40% Of YouTube Traffic On Mobile — But What Does Mobile Really Mean, Anyway?
by Catharine P. Taylor, Yesterday, Oct 22 2013
This just in to the Social Media Insider newsroom: some 40% of YouTube’s traffic now comes from a mobile device, up from 25% last year and a mere 6% in 2011.
Now, if we only could get clear on what mobile means.
What, you say? The alleged social media insider is unclear what mobile means? Well, yes — but let me explain. The essence of my question isn’t about the dictionary definition of mobile, but whether — as tablets and smartphones have simultaneously taken over the earth — we are defining mobile as narrowly as we should. While no one would argue about whether smartphones and tablets are mobile, shouldn’t the tablet and smartphone usage numbers on any platform be broken out separately? Should we really be equating these two devices?
The more time I spend toggling between my iPad and my Droid RAZR (the one with the dying battery), the clearer the differences become, dictated not only by their relative mobility, but by their screen sizes and their interfaces.
Case in point: the interface of an iPhone and an iPad may be virtually the same, but can you really say that the experience of watching video on them is the same? Of course not! Most of us would agree that the iPad experience is much more immersive, because, well, it’s bigger.
But the way screen size affects experience is only the beginning. While there are many people who tote around their iPads and their iPhones everywhere they go, does anyone really use them the exact same way in comparable situations? A smartphone is great for video snacking while standing in the long line at Stop ‘n’ Shop, an iPad — not so much. But in a less transitory situation, given the choice between doing the same thing on a tablet and a smartphone, my guess is that most of us would use the tablet.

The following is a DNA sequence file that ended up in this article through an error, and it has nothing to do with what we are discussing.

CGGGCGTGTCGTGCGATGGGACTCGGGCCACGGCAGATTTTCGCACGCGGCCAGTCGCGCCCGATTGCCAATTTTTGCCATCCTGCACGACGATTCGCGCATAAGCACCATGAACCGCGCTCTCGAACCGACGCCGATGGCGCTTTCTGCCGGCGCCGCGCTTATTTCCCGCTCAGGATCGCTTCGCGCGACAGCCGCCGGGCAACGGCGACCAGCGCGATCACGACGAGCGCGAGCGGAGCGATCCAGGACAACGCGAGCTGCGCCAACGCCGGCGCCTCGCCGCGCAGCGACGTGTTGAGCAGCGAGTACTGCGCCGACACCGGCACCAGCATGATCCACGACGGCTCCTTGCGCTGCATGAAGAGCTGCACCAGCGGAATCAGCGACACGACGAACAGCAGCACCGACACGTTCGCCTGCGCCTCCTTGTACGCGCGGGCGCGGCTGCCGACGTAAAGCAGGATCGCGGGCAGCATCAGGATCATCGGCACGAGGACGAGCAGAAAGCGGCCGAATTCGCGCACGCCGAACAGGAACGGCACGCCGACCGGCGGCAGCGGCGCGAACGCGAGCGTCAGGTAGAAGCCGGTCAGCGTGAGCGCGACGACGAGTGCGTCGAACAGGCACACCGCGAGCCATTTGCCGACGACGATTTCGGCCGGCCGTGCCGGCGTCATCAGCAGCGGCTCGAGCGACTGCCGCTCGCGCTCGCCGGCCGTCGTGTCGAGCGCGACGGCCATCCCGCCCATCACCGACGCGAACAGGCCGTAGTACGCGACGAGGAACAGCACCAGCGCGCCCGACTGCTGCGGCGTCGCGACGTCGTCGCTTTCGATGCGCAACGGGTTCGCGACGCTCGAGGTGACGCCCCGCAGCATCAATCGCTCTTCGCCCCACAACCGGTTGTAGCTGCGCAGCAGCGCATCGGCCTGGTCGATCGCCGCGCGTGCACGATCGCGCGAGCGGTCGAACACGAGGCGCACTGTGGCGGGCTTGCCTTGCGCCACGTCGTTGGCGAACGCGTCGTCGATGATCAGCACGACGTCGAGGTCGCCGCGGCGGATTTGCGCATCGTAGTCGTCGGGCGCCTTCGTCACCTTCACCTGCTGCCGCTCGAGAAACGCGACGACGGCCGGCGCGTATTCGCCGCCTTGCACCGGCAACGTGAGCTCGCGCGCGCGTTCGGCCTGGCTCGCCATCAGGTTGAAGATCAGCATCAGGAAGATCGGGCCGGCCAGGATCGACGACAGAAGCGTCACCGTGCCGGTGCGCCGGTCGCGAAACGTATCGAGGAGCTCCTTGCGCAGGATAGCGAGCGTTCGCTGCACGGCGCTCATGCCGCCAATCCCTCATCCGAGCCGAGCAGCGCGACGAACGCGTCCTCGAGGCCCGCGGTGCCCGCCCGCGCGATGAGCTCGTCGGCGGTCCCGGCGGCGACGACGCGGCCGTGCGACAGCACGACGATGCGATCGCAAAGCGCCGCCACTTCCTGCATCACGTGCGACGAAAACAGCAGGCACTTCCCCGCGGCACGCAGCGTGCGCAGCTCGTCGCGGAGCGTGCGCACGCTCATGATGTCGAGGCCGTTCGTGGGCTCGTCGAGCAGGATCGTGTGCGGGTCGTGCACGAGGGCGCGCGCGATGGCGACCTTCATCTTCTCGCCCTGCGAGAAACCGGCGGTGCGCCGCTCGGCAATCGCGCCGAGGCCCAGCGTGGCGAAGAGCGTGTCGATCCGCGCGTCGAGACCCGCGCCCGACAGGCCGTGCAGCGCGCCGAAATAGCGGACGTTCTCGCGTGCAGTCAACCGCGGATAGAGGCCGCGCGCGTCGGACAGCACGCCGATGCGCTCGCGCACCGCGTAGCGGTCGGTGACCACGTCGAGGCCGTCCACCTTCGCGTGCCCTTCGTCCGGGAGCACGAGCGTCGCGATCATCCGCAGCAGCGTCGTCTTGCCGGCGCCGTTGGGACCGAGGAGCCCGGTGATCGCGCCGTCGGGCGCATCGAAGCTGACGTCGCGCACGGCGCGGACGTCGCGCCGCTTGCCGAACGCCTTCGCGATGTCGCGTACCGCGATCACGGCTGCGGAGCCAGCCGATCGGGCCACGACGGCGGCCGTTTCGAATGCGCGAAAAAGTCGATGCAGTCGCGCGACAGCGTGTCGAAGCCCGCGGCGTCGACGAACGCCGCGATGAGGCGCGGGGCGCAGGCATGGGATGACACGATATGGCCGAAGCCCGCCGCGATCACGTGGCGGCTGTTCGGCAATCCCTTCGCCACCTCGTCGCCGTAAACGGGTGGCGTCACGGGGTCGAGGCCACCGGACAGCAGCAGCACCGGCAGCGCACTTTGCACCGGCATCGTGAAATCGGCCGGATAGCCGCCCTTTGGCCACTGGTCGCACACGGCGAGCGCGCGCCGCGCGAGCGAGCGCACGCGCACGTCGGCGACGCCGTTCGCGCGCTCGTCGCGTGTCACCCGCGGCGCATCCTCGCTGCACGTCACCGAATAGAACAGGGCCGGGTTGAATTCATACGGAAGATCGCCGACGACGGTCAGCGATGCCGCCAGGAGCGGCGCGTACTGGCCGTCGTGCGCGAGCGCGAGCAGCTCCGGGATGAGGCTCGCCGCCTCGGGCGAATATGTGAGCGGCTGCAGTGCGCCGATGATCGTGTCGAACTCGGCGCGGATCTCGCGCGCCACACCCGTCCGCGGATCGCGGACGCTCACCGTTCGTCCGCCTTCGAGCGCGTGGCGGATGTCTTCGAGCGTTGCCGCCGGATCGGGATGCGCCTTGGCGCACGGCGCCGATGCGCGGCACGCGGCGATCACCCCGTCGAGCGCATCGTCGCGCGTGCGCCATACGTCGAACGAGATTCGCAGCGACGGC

It’s only in the most dire situations, for instance, that I do extensive email on my Droid, even though my email client, Gmail, is native to that phone. It’s harder to work on the phone, and then there are the battery and connectivity issues. For me the WiFi on my tablet is far more reliable than 4G, and the Gmail interface is just better. Those may not be your personal issues, but we all have versions of the same.
So, when I see headlines about mobile usage on YouTube, Facebook, and elsewhere, I find the metrics sorely lacking because they make two experiences comparable that actually aren’t. Perhaps this stems from the similarities under the skins of smartphones and tablets. Watching YouTube on either is usually an app-driven action, while it’s not on the desktop.
But for people in marketing, what really should matter is the consumer experience. That means we should stop assigning the blanket designation “mobile” to both smartphones and tablets. They are not the same, and everybody knows it.
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